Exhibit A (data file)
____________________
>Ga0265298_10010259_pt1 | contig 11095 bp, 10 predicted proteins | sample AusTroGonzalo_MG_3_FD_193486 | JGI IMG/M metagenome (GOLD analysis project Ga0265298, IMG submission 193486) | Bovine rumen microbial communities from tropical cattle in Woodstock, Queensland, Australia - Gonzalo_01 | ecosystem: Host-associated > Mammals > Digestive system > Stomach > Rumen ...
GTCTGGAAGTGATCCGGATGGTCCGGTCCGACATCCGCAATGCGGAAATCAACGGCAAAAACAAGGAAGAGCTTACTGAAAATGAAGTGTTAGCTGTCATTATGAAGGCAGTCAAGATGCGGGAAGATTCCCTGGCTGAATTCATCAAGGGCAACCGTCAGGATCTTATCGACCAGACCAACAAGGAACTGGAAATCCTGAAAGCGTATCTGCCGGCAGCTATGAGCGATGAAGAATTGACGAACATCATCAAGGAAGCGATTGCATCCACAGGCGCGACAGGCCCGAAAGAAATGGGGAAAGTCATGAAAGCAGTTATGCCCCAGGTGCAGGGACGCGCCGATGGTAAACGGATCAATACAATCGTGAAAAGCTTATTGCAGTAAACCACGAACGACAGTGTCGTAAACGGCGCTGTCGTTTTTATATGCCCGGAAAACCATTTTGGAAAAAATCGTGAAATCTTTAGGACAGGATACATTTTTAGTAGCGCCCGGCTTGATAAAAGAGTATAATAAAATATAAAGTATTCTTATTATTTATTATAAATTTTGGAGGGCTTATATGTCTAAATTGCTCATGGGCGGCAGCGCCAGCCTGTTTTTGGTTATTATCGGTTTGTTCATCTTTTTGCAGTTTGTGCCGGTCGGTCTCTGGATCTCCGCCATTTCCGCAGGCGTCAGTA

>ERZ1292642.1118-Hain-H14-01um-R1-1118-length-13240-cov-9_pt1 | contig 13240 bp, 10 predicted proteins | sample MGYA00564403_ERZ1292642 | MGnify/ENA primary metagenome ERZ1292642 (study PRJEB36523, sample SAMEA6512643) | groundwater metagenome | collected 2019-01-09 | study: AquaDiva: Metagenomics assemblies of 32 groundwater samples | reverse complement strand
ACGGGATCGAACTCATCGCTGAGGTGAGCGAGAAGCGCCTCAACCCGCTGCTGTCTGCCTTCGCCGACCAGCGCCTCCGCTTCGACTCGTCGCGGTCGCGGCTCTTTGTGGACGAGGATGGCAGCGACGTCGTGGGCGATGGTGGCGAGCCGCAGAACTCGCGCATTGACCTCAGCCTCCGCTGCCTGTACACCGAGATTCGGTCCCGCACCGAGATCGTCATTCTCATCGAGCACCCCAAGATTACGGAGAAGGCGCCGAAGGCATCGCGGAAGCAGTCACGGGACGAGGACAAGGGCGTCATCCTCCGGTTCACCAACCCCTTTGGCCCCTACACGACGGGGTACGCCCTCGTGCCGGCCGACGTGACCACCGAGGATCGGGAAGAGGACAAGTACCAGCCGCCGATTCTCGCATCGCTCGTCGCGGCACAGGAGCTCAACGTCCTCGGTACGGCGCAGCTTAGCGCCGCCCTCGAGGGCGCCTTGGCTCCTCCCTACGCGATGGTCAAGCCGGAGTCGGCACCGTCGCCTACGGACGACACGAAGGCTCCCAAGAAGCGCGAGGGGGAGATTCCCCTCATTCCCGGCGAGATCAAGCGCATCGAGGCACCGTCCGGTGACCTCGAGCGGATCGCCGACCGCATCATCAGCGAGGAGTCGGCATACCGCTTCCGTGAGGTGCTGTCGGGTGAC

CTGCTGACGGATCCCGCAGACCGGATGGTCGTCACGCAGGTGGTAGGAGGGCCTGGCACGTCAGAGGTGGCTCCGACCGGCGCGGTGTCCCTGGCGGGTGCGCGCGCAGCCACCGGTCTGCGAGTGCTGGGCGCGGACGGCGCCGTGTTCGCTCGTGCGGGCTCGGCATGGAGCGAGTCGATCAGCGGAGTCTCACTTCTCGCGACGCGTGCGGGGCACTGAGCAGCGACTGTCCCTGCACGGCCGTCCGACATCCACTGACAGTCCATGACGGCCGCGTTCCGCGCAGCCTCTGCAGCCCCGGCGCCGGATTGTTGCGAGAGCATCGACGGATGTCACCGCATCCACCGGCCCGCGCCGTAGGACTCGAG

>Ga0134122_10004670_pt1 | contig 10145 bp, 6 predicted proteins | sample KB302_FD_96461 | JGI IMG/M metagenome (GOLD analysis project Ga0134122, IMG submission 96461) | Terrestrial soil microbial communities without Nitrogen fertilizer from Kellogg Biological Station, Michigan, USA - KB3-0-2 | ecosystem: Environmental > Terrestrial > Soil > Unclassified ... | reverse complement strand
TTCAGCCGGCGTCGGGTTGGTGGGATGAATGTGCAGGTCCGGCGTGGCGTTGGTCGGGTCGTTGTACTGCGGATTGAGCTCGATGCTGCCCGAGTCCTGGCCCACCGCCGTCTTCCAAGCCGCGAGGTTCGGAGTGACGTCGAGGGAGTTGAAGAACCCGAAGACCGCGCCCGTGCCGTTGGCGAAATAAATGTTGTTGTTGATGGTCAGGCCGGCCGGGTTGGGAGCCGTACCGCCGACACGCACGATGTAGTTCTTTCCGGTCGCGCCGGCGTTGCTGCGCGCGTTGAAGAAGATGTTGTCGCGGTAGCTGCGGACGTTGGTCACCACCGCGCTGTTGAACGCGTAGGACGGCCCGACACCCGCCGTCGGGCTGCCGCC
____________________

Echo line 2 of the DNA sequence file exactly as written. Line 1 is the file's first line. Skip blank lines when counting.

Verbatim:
GTCTGGAAGTGATCCGGATGGTCCGGTCCGACATCCGCAATGCGGAAATCAACGGCAAAAACAAGGAAGAGCTTACTGAAAATGAAGTGTTAGCTGTCATTATGAAGGCAGTCAAGATGCGGGAAGATTCCCTGGCTGAATTCATCAAGGGCAACCGTCAGGATCTTATCGACCAGACCAACAAGGAACTGGAAATCCTGAAAGCGTATCTGCCGGCAGCTATGAGCGATGAAGAATTGACGAACATCATCAAGGAAGCGATTGCATCCACAGGCGCGACAGGCCCGAAAGAAATGGGGAAAGTCATGAAAGCAGTTATGCCCCAGGTGCAGGGACGCGCCGATGGTAAACGGATCAATACAATCGTGAAAAGCTTATTGCAGTAAACCACGAACGACAGTGTCGTAAACGGCGCTGTCGTTTTTATATGCCCGGAAAACCATTTTGGAAAAAATCGTGAAATCTTTAGGACAGGATACATTTTTAGTAGCGCCCGGCTTGATAAAAGAGTATAATAAAATATAAAGTATTCTTATTATTTATTATAAATTTTGGAGGGCTTATATGTCTAAATTGCTCATGGGCGGCAGCGCCAGCCTGTTTTTGGTTATTATCGGTTTGTTCATCTTTTTGCAGTTTGTGCCGGTCGGTCTCTGGATCTCCGCCATTTCCGCAGGCGTCAGTA